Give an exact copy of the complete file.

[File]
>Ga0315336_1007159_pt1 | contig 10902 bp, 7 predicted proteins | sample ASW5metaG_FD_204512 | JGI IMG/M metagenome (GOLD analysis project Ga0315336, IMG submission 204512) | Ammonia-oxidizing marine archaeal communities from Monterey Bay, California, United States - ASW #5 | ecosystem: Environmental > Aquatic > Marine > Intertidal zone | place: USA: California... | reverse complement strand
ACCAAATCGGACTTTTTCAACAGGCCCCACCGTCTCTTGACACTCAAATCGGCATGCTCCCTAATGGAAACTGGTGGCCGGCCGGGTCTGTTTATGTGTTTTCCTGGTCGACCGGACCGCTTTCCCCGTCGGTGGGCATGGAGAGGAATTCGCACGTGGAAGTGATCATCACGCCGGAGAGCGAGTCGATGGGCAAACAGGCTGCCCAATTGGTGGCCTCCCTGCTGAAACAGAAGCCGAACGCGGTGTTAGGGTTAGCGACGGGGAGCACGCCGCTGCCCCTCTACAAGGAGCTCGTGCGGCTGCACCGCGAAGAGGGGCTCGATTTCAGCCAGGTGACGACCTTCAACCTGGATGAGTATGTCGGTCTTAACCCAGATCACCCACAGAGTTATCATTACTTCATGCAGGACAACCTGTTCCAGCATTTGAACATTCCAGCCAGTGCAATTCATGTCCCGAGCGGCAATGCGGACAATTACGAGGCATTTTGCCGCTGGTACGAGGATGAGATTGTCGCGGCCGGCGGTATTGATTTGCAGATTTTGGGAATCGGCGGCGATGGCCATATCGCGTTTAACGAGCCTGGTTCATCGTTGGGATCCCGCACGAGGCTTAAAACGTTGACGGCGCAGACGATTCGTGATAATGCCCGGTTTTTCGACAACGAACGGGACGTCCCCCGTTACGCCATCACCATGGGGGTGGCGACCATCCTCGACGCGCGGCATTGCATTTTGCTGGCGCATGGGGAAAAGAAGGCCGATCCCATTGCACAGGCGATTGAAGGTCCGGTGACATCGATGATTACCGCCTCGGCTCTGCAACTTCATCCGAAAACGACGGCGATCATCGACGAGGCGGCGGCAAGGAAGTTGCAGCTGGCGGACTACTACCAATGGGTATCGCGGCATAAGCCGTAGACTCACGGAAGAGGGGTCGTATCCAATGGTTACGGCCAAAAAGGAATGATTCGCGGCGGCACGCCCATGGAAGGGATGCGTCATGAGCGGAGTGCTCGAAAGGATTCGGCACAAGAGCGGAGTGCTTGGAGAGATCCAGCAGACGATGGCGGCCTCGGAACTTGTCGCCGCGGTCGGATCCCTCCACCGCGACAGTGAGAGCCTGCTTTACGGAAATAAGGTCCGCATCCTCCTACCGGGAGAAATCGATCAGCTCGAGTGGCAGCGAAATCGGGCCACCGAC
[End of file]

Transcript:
>Ga0315336_1007159_pt1 | contig 10902 bp, 7 predicted proteins | sample ASW5metaG_FD_204512 | JGI IMG/M metagenome (GOLD analysis project Ga0315336, IMG submission 204512) | Ammonia-oxidizing marine archaeal communities from Monterey Bay, California, United States - ASW #5 | ecosystem: Environmental > Aquatic > Marine > Intertidal zone | place: USA: California... | reverse complement strand
ACCAAATCGGACTTTTTCAACAGGCCCCACCGTCTCTTGACACTCAAATCGGCATGCTCCCTAATGGAAACTGGTGGCCGGCCGGGTCTGTTTATGTGTTTTCCTGGTCGACCGGACCGCTTTCCCCGTCGGTGGGCATGGAGAGGAATTCGCACGTGGAAGTGATCATCACGCCGGAGAGCGAGTCGATGGGCAAACAGGCTGCCCAATTGGTGGCCTCCCTGCTGAAACAGAAGCCGAACGCGGTGTTAGGGTTAGCGACGGGGAGCACGCCGCTGCCCCTCTACAAGGAGCTCGTGCGGCTGCACCGCGAAGAGGGGCTCGATTTCAGCCAGGTGACGACCTTCAACCTGGATGAGTATGTCGGTCTTAACCCAGATCACCCACAGAGTTATCATTACTTCATGCAGGACAACCTGTTCCAGCATTTGAACATTCCAGCCAGTGCAATTCATGTCCCGAGCGGCAATGCGGACAATTACGAGGCATTTTGCCGCTGGTACGAGGATGAGATTGTCGCGGCCGGCGGTATTGATTTGCAGATTTTGGGAATCGGCGGCGATGGCCATATCGCGTTTAACGAGCCTGGTTCATCGTTGGGATCCCGCACGAGGCTTAAAACGTTGACGGCGCAGACGATTCGTGATAATGCCCGGTTTTTCGACAACGAACGGGACGTCCCCCGTTACGCCATCACCATGGGGGTGGCGACCATCCTCGACGCGCGGCATTGCATTTTGCTGGCGCATGGGGAAAAGAAGGCCGATCCCATTGCACAGGCGATTGAAGGTCCGGTGACATCGATGATTACCGCCTCGGCTCTGCAACTTCATCCGAAAACGACGGCGATCATCGACGAGGCGGCGGCAAGGAAGTTGCAGCTGGCGGACTACTACCAATGGGTATCGCGGCATAAGCCGTAGACTCACGGAAGAGGGGTCGTATCCAATGGTTACGGCCAAAAAGGAATGATTCGCGGCGGCACGCCCATGGAAGGGATGCGTCATGAGCGGAGTGCTCGAAAGGATTCGGCACAAGAGCGGAGTGCTTGGAGAGATCCAGCAGACGATGGCGGCCTCGGAACTTGTCGCCGCGGTCGGATCCCTCCACCGCGACAGTGAGAGCCTGCTTTACGGAAATAAGGTCCGCATCCTCCTACCGGGAGAAATCGATCAGCTCGAGTGGCAGCGAAATCGGGCCACCGAC